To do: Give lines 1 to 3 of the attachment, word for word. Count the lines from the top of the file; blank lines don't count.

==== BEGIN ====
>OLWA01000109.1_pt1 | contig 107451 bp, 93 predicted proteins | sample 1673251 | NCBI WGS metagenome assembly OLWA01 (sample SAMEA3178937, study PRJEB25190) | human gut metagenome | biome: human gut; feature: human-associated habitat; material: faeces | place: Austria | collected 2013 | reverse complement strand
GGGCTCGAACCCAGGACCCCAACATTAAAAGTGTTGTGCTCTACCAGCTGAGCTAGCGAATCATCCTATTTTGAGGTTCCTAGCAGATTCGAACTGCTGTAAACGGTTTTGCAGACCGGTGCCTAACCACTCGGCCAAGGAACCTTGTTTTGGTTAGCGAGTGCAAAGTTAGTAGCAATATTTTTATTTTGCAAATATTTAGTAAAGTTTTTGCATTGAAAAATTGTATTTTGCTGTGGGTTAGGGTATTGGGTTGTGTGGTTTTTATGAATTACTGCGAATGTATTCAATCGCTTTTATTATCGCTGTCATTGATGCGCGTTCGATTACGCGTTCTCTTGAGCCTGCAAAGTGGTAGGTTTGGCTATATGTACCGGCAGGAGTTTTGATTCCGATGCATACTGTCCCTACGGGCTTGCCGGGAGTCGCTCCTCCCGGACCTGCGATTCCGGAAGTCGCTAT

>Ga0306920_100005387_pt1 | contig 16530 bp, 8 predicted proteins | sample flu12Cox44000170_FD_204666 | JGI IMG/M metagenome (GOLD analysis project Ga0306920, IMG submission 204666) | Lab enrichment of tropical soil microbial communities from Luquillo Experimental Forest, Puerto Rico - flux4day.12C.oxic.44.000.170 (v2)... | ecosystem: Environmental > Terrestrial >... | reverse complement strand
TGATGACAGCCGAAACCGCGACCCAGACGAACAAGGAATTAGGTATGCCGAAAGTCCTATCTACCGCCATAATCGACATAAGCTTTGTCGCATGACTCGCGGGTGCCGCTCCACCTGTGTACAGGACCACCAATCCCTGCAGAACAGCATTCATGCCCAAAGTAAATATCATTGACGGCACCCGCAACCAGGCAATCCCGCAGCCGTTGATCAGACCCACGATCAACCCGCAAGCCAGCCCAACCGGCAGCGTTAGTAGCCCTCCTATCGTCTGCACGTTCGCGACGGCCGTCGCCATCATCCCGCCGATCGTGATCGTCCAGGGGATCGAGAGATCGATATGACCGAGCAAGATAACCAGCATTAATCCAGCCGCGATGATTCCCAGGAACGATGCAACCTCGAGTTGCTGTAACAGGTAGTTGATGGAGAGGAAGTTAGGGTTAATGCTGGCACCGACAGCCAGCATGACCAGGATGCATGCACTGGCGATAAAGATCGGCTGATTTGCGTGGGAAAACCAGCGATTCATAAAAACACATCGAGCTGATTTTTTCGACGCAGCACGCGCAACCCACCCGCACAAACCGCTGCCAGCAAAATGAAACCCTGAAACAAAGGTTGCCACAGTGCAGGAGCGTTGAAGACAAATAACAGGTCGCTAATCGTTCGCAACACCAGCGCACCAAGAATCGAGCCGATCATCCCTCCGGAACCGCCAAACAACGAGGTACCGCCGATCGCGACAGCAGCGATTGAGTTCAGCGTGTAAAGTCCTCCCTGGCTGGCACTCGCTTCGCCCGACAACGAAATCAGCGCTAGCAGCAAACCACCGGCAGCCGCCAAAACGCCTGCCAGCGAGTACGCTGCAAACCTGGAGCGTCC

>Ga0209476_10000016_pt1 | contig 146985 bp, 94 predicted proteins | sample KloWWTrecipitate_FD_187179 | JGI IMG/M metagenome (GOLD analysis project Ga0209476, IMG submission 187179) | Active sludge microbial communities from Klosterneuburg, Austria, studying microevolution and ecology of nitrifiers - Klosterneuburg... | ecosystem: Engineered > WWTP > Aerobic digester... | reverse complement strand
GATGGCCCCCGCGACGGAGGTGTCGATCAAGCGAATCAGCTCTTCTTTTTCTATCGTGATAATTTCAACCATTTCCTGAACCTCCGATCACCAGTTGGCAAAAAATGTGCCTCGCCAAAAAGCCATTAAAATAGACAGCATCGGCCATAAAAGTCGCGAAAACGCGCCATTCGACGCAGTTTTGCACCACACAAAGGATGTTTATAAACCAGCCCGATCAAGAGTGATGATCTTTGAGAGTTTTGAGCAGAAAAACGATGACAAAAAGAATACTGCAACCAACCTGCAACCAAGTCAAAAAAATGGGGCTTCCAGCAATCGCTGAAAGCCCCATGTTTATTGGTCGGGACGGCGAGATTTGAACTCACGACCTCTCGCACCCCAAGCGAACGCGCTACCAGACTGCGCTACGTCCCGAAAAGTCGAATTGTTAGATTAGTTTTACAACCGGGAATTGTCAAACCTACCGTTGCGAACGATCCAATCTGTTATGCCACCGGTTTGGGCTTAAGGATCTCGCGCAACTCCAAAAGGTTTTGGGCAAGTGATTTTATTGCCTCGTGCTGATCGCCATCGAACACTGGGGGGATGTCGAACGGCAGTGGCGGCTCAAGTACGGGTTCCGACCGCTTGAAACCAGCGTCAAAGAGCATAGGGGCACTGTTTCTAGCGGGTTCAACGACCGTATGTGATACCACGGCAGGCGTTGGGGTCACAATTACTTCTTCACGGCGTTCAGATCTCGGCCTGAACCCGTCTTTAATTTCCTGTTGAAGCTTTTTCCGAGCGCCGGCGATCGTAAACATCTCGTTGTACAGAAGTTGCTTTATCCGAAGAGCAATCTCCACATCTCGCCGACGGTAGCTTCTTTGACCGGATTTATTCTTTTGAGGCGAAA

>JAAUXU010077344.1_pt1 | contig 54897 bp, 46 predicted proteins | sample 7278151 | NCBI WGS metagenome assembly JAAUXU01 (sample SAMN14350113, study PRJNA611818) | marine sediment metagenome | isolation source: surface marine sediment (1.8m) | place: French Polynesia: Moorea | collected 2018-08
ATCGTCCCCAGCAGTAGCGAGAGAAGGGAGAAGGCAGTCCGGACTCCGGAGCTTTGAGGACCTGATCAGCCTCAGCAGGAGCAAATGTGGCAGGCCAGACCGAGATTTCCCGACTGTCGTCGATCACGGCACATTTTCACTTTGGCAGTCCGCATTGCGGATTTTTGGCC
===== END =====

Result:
>OLWA01000109.1_pt1 | contig 107451 bp, 93 predicted proteins | sample 1673251 | NCBI WGS metagenome assembly OLWA01 (sample SAMEA3178937, study PRJEB25190) | human gut metagenome | biome: human gut; feature: human-associated habitat; material: faeces | place: Austria | collected 2013 | reverse complement strand
GGGCTCGAACCCAGGACCCCAACATTAAAAGTGTTGTGCTCTACCAGCTGAGCTAGCGAATCATCCTATTTTGAGGTTCCTAGCAGATTCGAACTGCTGTAAACGGTTTTGCAGACCGGTGCCTAACCACTCGGCCAAGGAACCTTGTTTTGGTTAGCGAGTGCAAAGTTAGTAGCAATATTTTTATTTTGCAAATATTTAGTAAAGTTTTTGCATTGAAAAATTGTATTTTGCTGTGGGTTAGGGTATTGGGTTGTGTGGTTTTTATGAATTACTGCGAATGTATTCAATCGCTTTTATTATCGCTGTCATTGATGCGCGTTCGATTACGCGTTCTCTTGAGCCTGCAAAGTGGTAGGTTTGGCTATATGTACCGGCAGGAGTTTTGATTCCGATGCATACTGTCCCTACGGGCTTGCCGGGAGTCGCTCCTCCCGGACCTGCGATTCCGGAAGTCGCTAT

>Ga0306920_100005387_pt1 | contig 16530 bp, 8 predicted proteins | sample flu12Cox44000170_FD_204666 | JGI IMG/M metagenome (GOLD analysis project Ga0306920, IMG submission 204666) | Lab enrichment of tropical soil microbial communities from Luquillo Experimental Forest, Puerto Rico - flux4day.12C.oxic.44.000.170 (v2)... | ecosystem: Environmental > Terrestrial >... | reverse complement strand